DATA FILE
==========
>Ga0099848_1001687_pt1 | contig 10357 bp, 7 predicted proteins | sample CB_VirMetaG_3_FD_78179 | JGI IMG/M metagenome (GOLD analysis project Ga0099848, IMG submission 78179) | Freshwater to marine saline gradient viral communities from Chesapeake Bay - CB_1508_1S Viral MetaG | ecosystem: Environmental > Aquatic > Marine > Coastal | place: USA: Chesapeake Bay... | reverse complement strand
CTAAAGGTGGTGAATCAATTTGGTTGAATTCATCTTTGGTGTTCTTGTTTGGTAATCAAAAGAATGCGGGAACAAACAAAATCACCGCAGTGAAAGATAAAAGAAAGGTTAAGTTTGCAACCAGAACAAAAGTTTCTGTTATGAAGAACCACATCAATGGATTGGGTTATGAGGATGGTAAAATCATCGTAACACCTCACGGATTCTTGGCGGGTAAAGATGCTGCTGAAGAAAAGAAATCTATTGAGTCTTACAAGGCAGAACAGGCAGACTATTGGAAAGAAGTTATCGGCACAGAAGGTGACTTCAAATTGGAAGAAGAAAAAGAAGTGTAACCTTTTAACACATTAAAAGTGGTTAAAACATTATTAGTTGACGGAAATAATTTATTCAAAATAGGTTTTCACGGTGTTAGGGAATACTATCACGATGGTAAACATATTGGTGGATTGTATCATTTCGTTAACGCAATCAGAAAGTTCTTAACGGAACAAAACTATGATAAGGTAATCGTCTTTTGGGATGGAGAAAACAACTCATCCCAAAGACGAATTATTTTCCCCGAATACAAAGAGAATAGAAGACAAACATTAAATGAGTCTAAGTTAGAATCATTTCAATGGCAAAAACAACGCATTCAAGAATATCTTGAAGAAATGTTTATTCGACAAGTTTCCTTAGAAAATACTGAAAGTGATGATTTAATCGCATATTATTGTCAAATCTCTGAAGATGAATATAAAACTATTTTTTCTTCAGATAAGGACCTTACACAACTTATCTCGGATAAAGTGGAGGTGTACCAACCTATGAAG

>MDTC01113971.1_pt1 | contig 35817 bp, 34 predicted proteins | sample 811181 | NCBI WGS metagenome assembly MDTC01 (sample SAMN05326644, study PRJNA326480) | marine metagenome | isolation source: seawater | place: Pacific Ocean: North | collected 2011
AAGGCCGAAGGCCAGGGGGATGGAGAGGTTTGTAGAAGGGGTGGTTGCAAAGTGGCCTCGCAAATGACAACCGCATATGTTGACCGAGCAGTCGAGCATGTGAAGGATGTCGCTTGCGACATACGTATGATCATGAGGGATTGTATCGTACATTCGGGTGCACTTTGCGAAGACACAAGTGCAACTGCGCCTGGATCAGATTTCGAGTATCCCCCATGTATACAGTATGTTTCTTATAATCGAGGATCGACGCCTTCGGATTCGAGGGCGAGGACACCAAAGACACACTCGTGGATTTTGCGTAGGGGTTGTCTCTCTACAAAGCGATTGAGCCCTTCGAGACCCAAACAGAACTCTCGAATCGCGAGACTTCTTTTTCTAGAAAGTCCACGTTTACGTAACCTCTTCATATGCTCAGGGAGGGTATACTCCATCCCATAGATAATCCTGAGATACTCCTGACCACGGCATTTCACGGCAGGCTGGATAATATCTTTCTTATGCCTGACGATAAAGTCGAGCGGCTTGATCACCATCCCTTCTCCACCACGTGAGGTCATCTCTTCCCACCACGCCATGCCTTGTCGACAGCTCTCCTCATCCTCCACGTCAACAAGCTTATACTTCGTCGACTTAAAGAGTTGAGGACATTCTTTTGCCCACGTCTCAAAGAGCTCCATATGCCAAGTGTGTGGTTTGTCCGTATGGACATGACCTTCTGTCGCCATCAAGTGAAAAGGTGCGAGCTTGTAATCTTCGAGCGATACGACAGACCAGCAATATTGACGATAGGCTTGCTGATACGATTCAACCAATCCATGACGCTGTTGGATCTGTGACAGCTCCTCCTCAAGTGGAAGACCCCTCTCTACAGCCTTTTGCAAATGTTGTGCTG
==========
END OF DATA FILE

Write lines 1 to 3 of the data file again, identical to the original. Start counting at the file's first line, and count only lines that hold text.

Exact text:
>Ga0099848_1001687_pt1 | contig 10357 bp, 7 predicted proteins | sample CB_VirMetaG_3_FD_78179 | JGI IMG/M metagenome (GOLD analysis project Ga0099848, IMG submission 78179) | Freshwater to marine saline gradient viral communities from Chesapeake Bay - CB_1508_1S Viral MetaG | ecosystem: Environmental > Aquatic > Marine > Coastal | place: USA: Chesapeake Bay... | reverse complement strand
CTAAAGGTGGTGAATCAATTTGGTTGAATTCATCTTTGGTGTTCTTGTTTGGTAATCAAAAGAATGCGGGAACAAACAAAATCACCGCAGTGAAAGATAAAAGAAAGGTTAAGTTTGCAACCAGAACAAAAGTTTCTGTTATGAAGAACCACATCAATGGATTGGGTTATGAGGATGGTAAAATCATCGTAACACCTCACGGATTCTTGGCGGGTAAAGATGCTGCTGAAGAAAAGAAATCTATTGAGTCTTACAAGGCAGAACAGGCAGACTATTGGAAAGAAGTTATCGGCACAGAAGGTGACTTCAAATTGGAAGAAGAAAAAGAAGTGTAACCTTTTAACACATTAAAAGTGGTTAAAACATTATTAGTTGACGGAAATAATTTATTCAAAATAGGTTTTCACGGTGTTAGGGAATACTATCACGATGGTAAACATATTGGTGGATTGTATCATTTCGTTAACGCAATCAGAAAGTTCTTAACGGAACAAAACTATGATAAGGTAATCGTCTTTTGGGATGGAGAAAACAACTCATCCCAAAGACGAATTATTTTCCCCGAATACAAAGAGAATAGAAGACAAACATTAAATGAGTCTAAGTTAGAATCATTTCAATGGCAAAAACAACGCATTCAAGAATATCTTGAAGAAATGTTTATTCGACAAGTTTCCTTAGAAAATACTGAAAGTGATGATTTAATCGCATATTATTGTCAAATCTCTGAAGATGAATATAAAACTATTTTTTCTTCAGATAAGGACCTTACACAACTTATCTCGGATAAAGTGGAGGTGTACCAACCTATGAAG

>MDTC01113971.1_pt1 | contig 35817 bp, 34 predicted proteins | sample 811181 | NCBI WGS metagenome assembly MDTC01 (sample SAMN05326644, study PRJNA326480) | marine metagenome | isolation source: seawater | place: Pacific Ocean: North | collected 2011